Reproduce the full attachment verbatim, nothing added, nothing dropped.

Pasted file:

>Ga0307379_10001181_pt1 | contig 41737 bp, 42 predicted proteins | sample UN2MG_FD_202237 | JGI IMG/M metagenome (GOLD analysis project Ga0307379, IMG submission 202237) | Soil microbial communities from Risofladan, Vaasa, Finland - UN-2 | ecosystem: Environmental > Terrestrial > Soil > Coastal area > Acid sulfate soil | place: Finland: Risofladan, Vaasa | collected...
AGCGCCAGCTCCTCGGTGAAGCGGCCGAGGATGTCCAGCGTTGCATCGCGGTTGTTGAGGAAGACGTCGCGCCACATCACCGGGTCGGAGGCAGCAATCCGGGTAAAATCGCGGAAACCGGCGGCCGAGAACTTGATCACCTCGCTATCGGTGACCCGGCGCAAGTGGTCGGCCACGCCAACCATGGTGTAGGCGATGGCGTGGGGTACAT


>Ga0307379_10001181_pt1 | contig 41737 bp, 42 predicted proteins | sample UN2MG_FD_202237 | JGI IMG/M metagenome (GOLD analysis project Ga0307379, IMG submission 202237) | Soil microbial communities from Risofladan, Vaasa, Finland - UN-2 | ecosystem: Environmental > Terrestrial > Soil > Coastal area > Acid sulfate soil | place: Finland: Risofladan, Vaasa | collected...
AGCGCCAGCTCCTCGGTGAAGCGGCCGAGGATGTCCAGCGTTGCATCGCGGTTGTTGAGGAAGACGTCGCGCCACATCACCGGGTCGGAGGCAGCAATCCGGGTAAAATCGCGGAAACCGGCGGCCGAGAACTTGATCACCTCGCTATCGGTGACCCGGCGCAAGTGGTCGGCCACGCCAACCATGGTGTAGGCGATGGCGTGGGGTACAT